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1 in 4 New Zealanders identify as disabled.

Our passion is giving everybody, of every ability, the opportunity to reach their full potential.

We inspire disabled people to become involved in sport and active recreation by showcasing opportunties and pathways.

We enable by making it easy to become involved and by providing funding.

And most importantly, our members achieve.

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#WeThe15

#WeThe15

We’re 15% of the world.

People with disabilities are 15% of our world.

 

WeThe15 is sport’s biggest ever human rights movement to end discrimination. We aim to transform the lives of the world’s 1.2 billion persons with disabilities who represent 15% of the global population.

 

WeThe15 will campaign to break down barriers

Launching at the Tokyo 2020 Paralympic Games, WeThe15 plans to initiate change over the next decade by bringing together the biggest coalition ever of international organisations from the world of sport, human rights, policy, communications, business, arts and entertainment.

At a time when diversity and inclusion are hot topics, the 15% who have a disability want effective change to remove the inequality and inactivity. Like race, gender and sexual orientation, we want to have a movement all persons with disabilities can rally behind. A global movement that is publicly campaigning for disability visibility, inclusion and accessibility.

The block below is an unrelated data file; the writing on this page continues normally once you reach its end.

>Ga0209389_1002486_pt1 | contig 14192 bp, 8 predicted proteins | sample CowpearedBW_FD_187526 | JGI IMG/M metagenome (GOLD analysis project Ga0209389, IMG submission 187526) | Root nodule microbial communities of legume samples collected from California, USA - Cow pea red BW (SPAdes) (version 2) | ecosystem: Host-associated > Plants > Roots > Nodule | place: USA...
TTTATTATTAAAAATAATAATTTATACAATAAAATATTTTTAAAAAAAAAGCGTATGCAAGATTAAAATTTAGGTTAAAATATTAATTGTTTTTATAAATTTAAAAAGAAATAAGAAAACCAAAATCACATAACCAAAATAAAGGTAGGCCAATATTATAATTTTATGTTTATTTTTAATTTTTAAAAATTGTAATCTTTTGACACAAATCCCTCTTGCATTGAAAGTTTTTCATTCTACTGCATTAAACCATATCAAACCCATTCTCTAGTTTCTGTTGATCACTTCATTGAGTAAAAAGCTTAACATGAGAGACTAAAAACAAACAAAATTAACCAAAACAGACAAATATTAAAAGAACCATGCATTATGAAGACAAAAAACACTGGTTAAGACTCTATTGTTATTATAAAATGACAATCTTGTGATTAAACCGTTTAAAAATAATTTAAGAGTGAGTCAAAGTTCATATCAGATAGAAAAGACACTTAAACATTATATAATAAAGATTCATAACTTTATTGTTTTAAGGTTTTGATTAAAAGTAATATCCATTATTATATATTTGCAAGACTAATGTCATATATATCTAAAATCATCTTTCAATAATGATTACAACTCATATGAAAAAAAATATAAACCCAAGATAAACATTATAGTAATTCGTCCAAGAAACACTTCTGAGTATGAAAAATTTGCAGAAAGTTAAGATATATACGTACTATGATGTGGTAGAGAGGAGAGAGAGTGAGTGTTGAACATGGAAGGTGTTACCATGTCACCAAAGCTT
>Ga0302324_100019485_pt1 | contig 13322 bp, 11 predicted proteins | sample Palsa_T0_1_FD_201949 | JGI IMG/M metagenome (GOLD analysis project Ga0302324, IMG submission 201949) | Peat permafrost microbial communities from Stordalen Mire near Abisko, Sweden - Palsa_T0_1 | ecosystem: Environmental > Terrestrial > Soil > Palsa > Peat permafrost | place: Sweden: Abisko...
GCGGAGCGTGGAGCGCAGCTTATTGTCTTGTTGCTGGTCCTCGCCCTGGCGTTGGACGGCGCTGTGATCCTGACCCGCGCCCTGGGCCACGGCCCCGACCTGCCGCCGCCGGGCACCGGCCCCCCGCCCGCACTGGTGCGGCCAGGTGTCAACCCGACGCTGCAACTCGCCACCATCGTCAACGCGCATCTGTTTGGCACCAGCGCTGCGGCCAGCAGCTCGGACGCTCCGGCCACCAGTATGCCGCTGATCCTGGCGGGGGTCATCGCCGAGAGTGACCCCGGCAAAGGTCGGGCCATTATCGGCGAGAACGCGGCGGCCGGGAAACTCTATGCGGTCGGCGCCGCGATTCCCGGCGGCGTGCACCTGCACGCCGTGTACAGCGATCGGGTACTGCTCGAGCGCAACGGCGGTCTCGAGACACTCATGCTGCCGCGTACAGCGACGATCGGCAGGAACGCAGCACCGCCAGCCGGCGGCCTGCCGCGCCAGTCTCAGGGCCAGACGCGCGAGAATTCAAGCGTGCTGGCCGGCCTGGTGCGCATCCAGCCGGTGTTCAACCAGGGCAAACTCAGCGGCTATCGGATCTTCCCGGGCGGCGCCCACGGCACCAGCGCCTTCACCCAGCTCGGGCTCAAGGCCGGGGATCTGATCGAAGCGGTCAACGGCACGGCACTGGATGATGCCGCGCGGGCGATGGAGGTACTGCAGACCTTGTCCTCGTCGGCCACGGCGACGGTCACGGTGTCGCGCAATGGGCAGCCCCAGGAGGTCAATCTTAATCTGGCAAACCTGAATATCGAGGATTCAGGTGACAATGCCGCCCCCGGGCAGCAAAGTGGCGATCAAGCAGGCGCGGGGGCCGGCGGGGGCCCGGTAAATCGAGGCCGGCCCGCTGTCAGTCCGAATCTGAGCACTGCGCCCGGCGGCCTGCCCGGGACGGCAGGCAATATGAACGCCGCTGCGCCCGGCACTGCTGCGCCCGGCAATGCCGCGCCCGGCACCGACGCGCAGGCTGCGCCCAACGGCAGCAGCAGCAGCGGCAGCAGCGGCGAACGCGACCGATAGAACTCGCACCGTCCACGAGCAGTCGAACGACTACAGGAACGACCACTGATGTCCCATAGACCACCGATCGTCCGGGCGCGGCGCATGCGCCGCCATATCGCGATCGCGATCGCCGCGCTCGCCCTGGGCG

WeThe15 will shine a light on 15% of the world’s population. It will build greater knowledge of the barriers and discrimination persons with disabilities face on a daily basis at all levels of society. By doing so we will break down these barriers so all persons with disabilities can fulfil their potential and be active and visible members of an inclusive society.

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Paralympic Classifications Explained

Paralympic Classifications Explained

Ever wondered what the Paralympic Classifications mean, well here's a simple guide.

 

Classification

The International Paralympic Committee explain classification provides a structure for competition. Athletes competing in Para sports have an impairment that leads to a competitive disadvantage. The system in place to aims minimise the impact of impairments on sport performance and to ensure the success of an athlete is determined by skill, fitness, power, endurance, tactical ability and mental focus.